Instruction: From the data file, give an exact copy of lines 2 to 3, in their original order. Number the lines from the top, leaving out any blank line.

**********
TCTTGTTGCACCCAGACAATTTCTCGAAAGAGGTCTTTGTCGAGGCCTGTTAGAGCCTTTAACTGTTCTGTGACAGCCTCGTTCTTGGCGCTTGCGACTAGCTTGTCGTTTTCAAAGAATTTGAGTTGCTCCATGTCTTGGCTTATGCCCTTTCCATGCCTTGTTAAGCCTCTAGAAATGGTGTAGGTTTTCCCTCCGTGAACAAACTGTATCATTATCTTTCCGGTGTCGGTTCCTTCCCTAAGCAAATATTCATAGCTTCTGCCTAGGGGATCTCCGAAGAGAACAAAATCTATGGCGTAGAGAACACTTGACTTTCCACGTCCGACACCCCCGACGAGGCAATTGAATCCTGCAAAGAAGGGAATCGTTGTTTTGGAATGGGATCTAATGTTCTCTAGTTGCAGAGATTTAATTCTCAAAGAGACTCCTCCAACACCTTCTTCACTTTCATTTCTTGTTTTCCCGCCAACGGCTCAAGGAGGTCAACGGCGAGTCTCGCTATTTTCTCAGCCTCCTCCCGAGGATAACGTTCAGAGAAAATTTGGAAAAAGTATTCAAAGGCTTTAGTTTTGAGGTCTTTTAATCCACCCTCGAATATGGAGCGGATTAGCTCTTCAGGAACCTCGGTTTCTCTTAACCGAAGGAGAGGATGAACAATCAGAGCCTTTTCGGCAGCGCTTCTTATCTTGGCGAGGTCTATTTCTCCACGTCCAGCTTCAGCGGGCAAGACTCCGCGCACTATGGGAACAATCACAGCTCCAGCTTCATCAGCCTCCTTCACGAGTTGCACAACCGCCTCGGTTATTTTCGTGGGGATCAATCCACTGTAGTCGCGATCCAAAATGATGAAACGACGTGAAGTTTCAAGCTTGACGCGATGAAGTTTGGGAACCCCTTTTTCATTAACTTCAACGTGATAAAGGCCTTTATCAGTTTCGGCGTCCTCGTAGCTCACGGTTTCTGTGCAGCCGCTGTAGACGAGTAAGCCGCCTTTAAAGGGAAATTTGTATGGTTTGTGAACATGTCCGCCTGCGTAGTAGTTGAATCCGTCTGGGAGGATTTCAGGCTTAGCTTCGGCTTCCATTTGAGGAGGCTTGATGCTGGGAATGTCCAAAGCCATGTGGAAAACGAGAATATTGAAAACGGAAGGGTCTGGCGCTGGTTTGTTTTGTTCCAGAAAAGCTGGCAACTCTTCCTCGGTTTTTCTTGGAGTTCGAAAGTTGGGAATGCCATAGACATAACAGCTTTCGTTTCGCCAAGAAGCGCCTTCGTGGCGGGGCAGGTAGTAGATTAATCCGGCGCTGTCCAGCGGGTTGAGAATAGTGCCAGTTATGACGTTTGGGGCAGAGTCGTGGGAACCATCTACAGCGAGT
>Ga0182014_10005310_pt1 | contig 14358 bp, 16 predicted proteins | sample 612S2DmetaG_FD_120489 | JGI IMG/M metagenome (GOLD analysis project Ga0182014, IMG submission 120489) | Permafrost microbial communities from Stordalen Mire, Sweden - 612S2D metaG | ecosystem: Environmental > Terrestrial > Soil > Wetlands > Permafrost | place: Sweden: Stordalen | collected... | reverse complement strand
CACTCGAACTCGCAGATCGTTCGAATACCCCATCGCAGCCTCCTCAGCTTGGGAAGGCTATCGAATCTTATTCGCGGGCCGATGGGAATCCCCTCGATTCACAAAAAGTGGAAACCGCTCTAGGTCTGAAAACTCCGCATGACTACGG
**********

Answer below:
>Ga0182014_10005310_pt1 | contig 14358 bp, 16 predicted proteins | sample 612S2DmetaG_FD_120489 | JGI IMG/M metagenome (GOLD analysis project Ga0182014, IMG submission 120489) | Permafrost microbial communities from Stordalen Mire, Sweden - 612S2D metaG | ecosystem: Environmental > Terrestrial > Soil > Wetlands > Permafrost | place: Sweden: Stordalen | collected... | reverse complement strand
CACTCGAACTCGCAGATCGTTCGAATACCCCATCGCAGCCTCCTCAGCTTGGGAAGGCTATCGAATCTTATTCGCGGGCCGATGGGAATCCCCTCGATTCACAAAAAGTGGAAACCGCTCTAGGTCTGAAAACTCCGCATGACTACGG